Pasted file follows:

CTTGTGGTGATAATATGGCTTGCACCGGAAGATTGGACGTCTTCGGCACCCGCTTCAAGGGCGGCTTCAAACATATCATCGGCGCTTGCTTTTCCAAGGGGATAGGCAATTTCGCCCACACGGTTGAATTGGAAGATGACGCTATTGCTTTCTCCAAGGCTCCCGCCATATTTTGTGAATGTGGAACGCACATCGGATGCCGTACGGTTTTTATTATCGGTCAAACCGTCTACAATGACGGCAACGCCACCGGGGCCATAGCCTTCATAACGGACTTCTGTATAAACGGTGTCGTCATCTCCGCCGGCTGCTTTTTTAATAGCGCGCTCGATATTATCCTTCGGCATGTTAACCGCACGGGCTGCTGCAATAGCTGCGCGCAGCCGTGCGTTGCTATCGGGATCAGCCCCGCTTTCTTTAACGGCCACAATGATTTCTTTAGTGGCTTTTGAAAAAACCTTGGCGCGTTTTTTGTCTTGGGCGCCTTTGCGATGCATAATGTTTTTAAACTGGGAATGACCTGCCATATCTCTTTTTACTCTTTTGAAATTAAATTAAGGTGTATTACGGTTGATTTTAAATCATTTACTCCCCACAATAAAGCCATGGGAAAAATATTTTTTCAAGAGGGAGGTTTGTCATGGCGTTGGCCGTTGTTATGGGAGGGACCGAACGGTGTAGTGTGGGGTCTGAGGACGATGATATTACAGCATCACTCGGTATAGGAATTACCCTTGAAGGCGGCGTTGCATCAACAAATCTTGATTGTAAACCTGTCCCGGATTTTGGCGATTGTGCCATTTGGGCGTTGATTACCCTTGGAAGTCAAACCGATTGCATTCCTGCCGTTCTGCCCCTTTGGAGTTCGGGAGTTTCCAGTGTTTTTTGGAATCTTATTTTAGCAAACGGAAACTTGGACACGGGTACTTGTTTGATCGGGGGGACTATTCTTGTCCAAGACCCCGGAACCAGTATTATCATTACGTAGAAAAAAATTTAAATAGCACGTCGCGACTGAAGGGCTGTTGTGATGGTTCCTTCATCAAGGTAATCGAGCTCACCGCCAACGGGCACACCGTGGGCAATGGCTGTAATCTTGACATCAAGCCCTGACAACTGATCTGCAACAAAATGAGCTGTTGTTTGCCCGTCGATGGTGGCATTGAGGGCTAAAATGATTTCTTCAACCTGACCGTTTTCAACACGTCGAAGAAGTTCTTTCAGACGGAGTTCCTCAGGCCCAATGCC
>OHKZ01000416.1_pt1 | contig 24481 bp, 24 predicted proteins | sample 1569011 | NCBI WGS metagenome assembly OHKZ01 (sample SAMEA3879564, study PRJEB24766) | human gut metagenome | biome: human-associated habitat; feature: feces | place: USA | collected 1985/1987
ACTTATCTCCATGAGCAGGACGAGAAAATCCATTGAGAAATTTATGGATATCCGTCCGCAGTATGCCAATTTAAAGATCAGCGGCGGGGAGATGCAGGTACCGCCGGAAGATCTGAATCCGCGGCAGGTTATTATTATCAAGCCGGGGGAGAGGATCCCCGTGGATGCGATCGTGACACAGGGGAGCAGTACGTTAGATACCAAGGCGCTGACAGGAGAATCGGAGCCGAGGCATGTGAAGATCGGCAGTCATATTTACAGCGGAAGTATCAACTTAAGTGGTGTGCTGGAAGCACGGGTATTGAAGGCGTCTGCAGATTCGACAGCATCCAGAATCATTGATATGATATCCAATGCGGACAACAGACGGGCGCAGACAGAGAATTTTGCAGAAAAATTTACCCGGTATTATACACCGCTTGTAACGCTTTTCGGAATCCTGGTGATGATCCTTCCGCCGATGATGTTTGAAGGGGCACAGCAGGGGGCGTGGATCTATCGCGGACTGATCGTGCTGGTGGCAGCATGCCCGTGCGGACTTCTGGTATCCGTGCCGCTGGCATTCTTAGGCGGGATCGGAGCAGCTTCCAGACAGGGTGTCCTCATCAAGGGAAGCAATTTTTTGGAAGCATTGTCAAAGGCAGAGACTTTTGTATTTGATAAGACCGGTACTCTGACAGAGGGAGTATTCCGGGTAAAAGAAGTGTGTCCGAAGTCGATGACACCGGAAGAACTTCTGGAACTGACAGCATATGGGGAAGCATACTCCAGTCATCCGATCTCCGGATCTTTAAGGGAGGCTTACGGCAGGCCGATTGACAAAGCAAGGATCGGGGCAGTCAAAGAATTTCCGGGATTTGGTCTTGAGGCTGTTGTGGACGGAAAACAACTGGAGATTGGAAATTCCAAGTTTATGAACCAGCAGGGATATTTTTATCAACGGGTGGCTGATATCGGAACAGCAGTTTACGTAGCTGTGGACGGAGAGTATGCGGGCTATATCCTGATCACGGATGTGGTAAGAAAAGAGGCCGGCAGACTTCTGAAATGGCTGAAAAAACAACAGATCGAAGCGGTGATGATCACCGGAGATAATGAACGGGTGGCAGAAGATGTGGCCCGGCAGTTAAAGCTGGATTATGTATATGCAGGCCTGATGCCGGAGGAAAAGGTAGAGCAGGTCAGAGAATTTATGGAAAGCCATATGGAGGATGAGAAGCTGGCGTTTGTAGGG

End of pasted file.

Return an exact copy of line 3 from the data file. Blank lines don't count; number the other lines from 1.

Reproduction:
ACTTATCTCCATGAGCAGGACGAGAAAATCCATTGAGAAATTTATGGATATCCGTCCGCAGTATGCCAATTTAAAGATCAGCGGCGGGGAGATGCAGGTACCGCCGGAAGATCTGAATCCGCGGCAGGTTATTATTATCAAGCCGGGGGAGAGGATCCCCGTGGATGCGATCGTGACACAGGGGAGCAGTACGTTAGATACCAAGGCGCTGACAGGAGAATCGGAGCCGAGGCATGTGAAGATCGGCAGTCATATTTACAGCGGAAGTATCAACTTAAGTGGTGTGCTGGAAGCACGGGTATTGAAGGCGTCTGCAGATTCGACAGCATCCAGAATCATTGATATGATATCCAATGCGGACAACAGACGGGCGCAGACAGAGAATTTTGCAGAAAAATTTACCCGGTATTATACACCGCTTGTAACGCTTTTCGGAATCCTGGTGATGATCCTTCCGCCGATGATGTTTGAAGGGGCACAGCAGGGGGCGTGGATCTATCGCGGACTGATCGTGCTGGTGGCAGCATGCCCGTGCGGACTTCTGGTATCCGTGCCGCTGGCATTCTTAGGCGGGATCGGAGCAGCTTCCAGACAGGGTGTCCTCATCAAGGGAAGCAATTTTTTGGAAGCATTGTCAAAGGCAGAGACTTTTGTATTTGATAAGACCGGTACTCTGACAGAGGGAGTATTCCGGGTAAAAGAAGTGTGTCCGAAGTCGATGACACCGGAAGAACTTCTGGAACTGACAGCATATGGGGAAGCATACTCCAGTCATCCGATCTCCGGATCTTTAAGGGAGGCTTACGGCAGGCCGATTGACAAAGCAAGGATCGGGGCAGTCAAAGAATTTCCGGGATTTGGTCTTGAGGCTGTTGTGGACGGAAAACAACTGGAGATTGGAAATTCCAAGTTTATGAACCAGCAGGGATATTTTTATCAACGGGTGGCTGATATCGGAACAGCAGTTTACGTAGCTGTGGACGGAGAGTATGCGGGCTATATCCTGATCACGGATGTGGTAAGAAAAGAGGCCGGCAGACTTCTGAAATGGCTGAAAAAACAACAGATCGAAGCGGTGATGATCACCGGAGATAATGAACGGGTGGCAGAAGATGTGGCCCGGCAGTTAAAGCTGGATTATGTATATGCAGGCCTGATGCCGGAGGAAAAGGTAGAGCAGGTCAGAGAATTTATGGAAAGCCATATGGAGGATGAGAAGCTGGCGTTTGTAGGG